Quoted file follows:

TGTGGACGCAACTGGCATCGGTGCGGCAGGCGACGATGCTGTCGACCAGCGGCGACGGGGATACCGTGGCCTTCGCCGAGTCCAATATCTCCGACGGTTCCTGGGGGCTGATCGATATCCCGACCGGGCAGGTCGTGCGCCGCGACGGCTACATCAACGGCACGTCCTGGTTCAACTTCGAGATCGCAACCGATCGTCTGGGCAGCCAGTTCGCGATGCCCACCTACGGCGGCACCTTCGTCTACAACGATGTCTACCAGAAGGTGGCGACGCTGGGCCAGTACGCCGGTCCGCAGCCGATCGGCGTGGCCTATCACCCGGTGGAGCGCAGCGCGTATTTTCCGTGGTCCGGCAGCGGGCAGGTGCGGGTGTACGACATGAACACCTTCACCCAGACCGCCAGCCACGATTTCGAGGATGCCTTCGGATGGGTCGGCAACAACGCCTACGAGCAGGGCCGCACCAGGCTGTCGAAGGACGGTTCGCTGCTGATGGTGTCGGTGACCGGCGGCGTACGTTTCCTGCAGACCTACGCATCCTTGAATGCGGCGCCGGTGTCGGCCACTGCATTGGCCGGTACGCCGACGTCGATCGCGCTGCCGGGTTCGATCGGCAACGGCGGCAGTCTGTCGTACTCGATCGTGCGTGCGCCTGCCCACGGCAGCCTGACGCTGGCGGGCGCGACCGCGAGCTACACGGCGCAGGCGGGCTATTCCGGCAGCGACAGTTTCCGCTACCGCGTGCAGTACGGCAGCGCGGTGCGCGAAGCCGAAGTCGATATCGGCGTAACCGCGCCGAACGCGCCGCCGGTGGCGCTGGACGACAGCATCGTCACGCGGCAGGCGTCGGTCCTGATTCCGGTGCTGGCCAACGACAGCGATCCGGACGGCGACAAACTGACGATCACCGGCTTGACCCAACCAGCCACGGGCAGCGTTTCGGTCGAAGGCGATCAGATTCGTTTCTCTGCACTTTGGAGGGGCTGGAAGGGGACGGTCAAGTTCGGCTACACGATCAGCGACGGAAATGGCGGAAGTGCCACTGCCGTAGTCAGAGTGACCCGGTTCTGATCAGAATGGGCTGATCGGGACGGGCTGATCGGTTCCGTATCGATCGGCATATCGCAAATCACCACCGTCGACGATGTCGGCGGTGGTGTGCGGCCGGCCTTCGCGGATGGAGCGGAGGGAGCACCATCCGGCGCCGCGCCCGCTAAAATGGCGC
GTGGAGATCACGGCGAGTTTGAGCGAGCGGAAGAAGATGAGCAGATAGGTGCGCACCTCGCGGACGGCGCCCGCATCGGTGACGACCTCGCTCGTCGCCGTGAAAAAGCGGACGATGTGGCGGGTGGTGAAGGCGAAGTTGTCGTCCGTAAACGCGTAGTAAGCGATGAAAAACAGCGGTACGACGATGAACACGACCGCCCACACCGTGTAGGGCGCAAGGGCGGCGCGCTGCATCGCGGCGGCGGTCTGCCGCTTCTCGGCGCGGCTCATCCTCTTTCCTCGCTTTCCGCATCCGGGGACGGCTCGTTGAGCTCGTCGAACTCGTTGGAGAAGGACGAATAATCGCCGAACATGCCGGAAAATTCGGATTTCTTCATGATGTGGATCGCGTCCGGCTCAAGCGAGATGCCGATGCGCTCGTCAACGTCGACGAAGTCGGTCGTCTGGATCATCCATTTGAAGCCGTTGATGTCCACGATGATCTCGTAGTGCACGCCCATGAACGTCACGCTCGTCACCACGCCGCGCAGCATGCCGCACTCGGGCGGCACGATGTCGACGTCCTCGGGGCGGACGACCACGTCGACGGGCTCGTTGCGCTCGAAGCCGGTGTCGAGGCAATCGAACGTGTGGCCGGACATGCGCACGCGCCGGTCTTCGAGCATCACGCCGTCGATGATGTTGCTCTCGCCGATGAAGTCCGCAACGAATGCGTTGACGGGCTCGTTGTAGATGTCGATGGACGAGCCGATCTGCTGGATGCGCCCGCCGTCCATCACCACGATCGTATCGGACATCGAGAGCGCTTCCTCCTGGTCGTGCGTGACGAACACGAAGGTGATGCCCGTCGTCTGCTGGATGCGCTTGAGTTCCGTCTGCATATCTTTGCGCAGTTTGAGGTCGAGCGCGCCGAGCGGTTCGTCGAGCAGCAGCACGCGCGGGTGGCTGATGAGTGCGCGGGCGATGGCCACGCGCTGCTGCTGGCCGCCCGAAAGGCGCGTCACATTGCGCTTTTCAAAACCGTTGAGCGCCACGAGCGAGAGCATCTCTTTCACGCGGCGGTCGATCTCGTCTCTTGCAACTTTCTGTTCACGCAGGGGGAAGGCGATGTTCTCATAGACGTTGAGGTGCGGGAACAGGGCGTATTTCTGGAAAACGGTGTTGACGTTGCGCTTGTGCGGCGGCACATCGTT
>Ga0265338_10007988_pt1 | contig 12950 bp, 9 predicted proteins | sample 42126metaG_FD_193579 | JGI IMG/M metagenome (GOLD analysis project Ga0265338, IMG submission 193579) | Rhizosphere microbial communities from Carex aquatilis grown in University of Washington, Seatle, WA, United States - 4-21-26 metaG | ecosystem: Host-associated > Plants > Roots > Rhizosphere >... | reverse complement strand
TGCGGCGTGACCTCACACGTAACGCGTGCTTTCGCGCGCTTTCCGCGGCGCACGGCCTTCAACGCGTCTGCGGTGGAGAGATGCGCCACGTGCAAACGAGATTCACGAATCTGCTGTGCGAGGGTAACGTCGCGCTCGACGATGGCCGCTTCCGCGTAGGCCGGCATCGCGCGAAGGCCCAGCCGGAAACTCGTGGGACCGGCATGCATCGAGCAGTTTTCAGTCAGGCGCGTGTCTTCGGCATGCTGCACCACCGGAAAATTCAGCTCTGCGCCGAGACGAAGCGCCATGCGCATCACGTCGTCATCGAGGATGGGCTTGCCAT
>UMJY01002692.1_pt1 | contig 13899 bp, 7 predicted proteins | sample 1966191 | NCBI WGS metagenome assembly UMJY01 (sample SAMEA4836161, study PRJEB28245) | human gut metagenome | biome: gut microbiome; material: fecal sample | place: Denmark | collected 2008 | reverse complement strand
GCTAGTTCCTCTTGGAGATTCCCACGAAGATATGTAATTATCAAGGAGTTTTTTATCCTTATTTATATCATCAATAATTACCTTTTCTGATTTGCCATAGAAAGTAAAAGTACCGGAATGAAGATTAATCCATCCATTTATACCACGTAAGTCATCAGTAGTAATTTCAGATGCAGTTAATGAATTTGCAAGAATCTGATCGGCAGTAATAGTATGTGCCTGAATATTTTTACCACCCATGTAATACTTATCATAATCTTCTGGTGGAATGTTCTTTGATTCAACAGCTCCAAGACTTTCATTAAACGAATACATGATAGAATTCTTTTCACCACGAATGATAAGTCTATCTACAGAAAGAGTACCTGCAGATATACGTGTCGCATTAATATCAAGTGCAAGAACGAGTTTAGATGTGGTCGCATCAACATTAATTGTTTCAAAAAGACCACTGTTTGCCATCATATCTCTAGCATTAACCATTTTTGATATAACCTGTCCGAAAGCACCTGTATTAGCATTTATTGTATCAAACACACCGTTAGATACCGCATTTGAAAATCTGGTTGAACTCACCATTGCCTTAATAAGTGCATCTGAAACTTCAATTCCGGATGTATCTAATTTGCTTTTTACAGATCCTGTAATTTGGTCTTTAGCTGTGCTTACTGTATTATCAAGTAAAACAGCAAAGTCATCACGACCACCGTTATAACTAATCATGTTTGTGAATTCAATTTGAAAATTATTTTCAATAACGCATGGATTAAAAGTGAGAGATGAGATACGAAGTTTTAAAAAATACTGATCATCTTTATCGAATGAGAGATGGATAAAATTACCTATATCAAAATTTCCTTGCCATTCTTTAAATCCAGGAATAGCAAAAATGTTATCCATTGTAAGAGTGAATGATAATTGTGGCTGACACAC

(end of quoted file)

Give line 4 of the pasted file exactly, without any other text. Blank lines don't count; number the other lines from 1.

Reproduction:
TGCGGCGTGACCTCACACGTAACGCGTGCTTTCGCGCGCTTTCCGCGGCGCACGGCCTTCAACGCGTCTGCGGTGGAGAGATGCGCCACGTGCAAACGAGATTCACGAATCTGCTGTGCGAGGGTAACGTCGCGCTCGACGATGGCCGCTTCCGCGTAGGCCGGCATCGCGCGAAGGCCCAGCCGGAAACTCGTGGGACCGGCATGCATCGAGCAGTTTTCAGTCAGGCGCGTGTCTTCGGCATGCTGCACCACCGGAAAATTCAGCTCTGCGCCGAGACGAAGCGCCATGCGCATCACGTCGTCATCGAGGATGGGCTTGCCAT